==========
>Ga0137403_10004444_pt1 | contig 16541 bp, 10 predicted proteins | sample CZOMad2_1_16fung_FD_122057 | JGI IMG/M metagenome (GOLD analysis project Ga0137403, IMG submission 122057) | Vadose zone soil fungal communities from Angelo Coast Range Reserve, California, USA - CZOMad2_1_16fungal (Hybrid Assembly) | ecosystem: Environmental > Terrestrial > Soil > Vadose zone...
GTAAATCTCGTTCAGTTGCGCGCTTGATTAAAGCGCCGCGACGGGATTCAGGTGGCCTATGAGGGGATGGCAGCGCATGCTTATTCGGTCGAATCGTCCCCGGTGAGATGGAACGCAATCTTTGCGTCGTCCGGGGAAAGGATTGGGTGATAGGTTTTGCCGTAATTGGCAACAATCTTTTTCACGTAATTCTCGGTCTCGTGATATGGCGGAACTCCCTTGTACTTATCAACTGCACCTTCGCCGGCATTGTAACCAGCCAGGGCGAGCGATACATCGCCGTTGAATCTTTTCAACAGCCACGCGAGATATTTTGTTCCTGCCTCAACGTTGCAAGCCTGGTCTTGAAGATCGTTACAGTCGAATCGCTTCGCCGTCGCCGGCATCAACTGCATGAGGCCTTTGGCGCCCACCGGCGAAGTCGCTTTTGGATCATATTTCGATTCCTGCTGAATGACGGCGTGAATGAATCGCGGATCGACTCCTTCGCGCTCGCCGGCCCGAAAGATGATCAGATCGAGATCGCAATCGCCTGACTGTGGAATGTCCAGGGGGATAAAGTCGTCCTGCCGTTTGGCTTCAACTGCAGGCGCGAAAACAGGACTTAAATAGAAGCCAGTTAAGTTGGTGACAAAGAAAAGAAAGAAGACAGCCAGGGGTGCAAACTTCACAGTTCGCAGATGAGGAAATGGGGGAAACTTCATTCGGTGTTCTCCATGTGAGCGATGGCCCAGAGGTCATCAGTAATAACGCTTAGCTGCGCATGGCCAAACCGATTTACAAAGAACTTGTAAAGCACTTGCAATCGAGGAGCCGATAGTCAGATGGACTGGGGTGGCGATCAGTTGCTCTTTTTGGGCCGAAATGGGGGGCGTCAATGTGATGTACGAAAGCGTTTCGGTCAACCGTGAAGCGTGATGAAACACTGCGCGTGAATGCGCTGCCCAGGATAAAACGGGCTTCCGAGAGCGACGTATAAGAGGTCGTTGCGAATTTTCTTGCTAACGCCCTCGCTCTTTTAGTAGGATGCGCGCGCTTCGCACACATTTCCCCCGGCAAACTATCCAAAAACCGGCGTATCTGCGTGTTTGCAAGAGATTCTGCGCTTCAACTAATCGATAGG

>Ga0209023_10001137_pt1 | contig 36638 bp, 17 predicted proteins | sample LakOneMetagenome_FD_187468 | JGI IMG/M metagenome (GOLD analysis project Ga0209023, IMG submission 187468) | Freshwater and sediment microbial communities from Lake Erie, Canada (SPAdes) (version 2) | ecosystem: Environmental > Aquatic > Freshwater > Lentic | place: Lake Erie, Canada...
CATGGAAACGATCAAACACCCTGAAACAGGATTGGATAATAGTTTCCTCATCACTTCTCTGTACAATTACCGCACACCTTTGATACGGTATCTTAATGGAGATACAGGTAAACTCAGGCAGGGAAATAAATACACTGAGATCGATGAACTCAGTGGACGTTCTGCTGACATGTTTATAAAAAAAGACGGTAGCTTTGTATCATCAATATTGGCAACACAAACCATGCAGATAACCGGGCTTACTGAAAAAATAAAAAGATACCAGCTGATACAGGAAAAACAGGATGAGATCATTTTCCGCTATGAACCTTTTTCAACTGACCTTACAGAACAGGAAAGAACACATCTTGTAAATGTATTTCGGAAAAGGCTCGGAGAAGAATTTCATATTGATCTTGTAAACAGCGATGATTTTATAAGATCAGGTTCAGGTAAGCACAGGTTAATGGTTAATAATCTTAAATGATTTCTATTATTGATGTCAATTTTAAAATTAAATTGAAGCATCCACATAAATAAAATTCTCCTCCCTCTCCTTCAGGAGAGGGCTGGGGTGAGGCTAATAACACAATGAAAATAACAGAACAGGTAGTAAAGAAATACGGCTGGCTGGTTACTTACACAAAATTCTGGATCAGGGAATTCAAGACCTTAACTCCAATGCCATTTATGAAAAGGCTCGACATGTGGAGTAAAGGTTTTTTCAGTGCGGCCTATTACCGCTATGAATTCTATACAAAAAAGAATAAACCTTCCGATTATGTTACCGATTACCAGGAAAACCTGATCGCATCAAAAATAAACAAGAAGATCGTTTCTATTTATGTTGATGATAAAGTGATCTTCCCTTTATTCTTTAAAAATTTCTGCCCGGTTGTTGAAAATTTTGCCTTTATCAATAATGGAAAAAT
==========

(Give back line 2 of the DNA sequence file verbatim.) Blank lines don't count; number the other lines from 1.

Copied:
GTAAATCTCGTTCAGTTGCGCGCTTGATTAAAGCGCCGCGACGGGATTCAGGTGGCCTATGAGGGGATGGCAGCGCATGCTTATTCGGTCGAATCGTCCCCGGTGAGATGGAACGCAATCTTTGCGTCGTCCGGGGAAAGGATTGGGTGATAGGTTTTGCCGTAATTGGCAACAATCTTTTTCACGTAATTCTCGGTCTCGTGATATGGCGGAACTCCCTTGTACTTATCAACTGCACCTTCGCCGGCATTGTAACCAGCCAGGGCGAGCGATACATCGCCGTTGAATCTTTTCAACAGCCACGCGAGATATTTTGTTCCTGCCTCAACGTTGCAAGCCTGGTCTTGAAGATCGTTACAGTCGAATCGCTTCGCCGTCGCCGGCATCAACTGCATGAGGCCTTTGGCGCCCACCGGCGAAGTCGCTTTTGGATCATATTTCGATTCCTGCTGAATGACGGCGTGAATGAATCGCGGATCGACTCCTTCGCGCTCGCCGGCCCGAAAGATGATCAGATCGAGATCGCAATCGCCTGACTGTGGAATGTCCAGGGGGATAAAGTCGTCCTGCCGTTTGGCTTCAACTGCAGGCGCGAAAACAGGACTTAAATAGAAGCCAGTTAAGTTGGTGACAAAGAAAAGAAAGAAGACAGCCAGGGGTGCAAACTTCACAGTTCGCAGATGAGGAAATGGGGGAAACTTCATTCGGTGTTCTCCATGTGAGCGATGGCCCAGAGGTCATCAGTAATAACGCTTAGCTGCGCATGGCCAAACCGATTTACAAAGAACTTGTAAAGCACTTGCAATCGAGGAGCCGATAGTCAGATGGACTGGGGTGGCGATCAGTTGCTCTTTTTGGGCCGAAATGGGGGGCGTCAATGTGATGTACGAAAGCGTTTCGGTCAACCGTGAAGCGTGATGAAACACTGCGCGTGAATGCGCTGCCCAGGATAAAACGGGCTTCCGAGAGCGACGTATAAGAGGTCGTTGCGAATTTTCTTGCTAACGCCCTCGCTCTTTTAGTAGGATGCGCGCGCTTCGCACACATTTCCCCCGGCAAACTATCCAAAAACCGGCGTATCTGCGTGTTTGCAAGAGATTCTGCGCTTCAACTAATCGATAGG